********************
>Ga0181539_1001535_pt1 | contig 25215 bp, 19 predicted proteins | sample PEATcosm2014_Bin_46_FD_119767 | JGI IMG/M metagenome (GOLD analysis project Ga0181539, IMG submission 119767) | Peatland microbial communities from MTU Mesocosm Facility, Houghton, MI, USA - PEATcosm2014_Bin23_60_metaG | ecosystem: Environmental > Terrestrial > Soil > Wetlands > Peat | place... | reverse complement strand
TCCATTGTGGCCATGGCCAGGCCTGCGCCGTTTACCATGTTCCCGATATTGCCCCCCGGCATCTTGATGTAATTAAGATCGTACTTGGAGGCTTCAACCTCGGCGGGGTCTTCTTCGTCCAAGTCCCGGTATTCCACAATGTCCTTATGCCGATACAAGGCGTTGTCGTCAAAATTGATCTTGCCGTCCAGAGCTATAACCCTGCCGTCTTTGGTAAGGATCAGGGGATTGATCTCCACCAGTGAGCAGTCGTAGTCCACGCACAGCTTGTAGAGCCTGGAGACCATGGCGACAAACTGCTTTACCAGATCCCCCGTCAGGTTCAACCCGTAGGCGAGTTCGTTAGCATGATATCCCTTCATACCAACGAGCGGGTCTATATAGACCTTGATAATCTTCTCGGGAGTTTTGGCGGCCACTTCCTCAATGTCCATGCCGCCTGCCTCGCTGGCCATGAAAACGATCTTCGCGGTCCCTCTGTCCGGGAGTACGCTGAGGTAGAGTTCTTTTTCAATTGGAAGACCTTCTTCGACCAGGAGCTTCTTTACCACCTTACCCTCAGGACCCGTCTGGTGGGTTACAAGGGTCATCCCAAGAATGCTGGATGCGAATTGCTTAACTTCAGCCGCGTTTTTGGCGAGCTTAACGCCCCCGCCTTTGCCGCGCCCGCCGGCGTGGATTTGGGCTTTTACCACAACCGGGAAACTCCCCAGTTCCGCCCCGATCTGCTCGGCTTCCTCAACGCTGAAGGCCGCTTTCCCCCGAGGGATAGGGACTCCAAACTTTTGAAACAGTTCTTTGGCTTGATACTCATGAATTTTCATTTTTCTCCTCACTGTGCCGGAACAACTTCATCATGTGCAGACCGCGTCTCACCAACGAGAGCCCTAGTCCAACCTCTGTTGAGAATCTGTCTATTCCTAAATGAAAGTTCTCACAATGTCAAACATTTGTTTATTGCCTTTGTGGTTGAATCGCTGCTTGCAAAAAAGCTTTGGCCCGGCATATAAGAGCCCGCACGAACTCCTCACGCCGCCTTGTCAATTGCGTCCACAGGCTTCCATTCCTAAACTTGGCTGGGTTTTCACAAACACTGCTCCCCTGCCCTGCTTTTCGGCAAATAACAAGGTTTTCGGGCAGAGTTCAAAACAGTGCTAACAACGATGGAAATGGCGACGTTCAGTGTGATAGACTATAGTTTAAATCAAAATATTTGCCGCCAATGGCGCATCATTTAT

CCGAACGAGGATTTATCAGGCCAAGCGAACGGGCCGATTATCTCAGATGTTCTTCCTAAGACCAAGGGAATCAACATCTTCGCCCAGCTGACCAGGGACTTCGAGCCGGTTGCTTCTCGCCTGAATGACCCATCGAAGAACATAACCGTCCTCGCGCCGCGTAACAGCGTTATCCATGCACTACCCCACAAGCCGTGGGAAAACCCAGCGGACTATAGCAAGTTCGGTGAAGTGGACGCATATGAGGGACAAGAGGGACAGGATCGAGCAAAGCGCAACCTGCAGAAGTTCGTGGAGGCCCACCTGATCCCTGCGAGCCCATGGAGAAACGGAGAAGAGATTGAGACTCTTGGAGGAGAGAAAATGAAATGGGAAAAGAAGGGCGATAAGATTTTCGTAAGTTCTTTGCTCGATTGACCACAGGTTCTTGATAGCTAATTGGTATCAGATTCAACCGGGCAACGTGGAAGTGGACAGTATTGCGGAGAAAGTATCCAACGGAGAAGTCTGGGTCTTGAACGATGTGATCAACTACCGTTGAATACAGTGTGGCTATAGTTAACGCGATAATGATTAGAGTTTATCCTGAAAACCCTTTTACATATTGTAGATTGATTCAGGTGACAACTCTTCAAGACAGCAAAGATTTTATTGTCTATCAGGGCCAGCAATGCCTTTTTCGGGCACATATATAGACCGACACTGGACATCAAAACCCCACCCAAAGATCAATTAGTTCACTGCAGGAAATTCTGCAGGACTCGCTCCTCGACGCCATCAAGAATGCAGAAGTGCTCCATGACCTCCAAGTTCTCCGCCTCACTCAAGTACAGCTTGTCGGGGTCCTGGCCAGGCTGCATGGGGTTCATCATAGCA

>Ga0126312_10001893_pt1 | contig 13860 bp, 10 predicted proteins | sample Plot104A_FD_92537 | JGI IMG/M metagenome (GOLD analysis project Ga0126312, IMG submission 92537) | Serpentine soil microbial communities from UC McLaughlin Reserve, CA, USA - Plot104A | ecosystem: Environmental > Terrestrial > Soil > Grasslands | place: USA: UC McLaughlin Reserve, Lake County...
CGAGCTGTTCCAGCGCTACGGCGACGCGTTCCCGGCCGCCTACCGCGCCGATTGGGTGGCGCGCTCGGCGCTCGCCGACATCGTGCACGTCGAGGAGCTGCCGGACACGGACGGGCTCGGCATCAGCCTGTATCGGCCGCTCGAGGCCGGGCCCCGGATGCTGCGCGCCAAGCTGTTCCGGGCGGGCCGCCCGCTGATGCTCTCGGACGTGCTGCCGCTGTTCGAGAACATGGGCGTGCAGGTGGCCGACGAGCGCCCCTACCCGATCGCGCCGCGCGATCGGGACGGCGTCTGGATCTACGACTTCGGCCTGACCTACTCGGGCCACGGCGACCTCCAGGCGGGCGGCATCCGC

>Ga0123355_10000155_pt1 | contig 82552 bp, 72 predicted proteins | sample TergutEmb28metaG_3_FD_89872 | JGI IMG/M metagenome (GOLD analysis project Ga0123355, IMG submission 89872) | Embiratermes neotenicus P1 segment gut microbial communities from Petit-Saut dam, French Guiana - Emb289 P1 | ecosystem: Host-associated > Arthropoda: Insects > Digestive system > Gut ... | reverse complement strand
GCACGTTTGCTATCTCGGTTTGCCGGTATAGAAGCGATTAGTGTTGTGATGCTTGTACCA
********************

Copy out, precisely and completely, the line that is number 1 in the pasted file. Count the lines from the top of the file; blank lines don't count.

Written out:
>Ga0181539_1001535_pt1 | contig 25215 bp, 19 predicted proteins | sample PEATcosm2014_Bin_46_FD_119767 | JGI IMG/M metagenome (GOLD analysis project Ga0181539, IMG submission 119767) | Peatland microbial communities from MTU Mesocosm Facility, Houghton, MI, USA - PEATcosm2014_Bin23_60_metaG | ecosystem: Environmental > Terrestrial > Soil > Wetlands > Peat | place... | reverse complement strand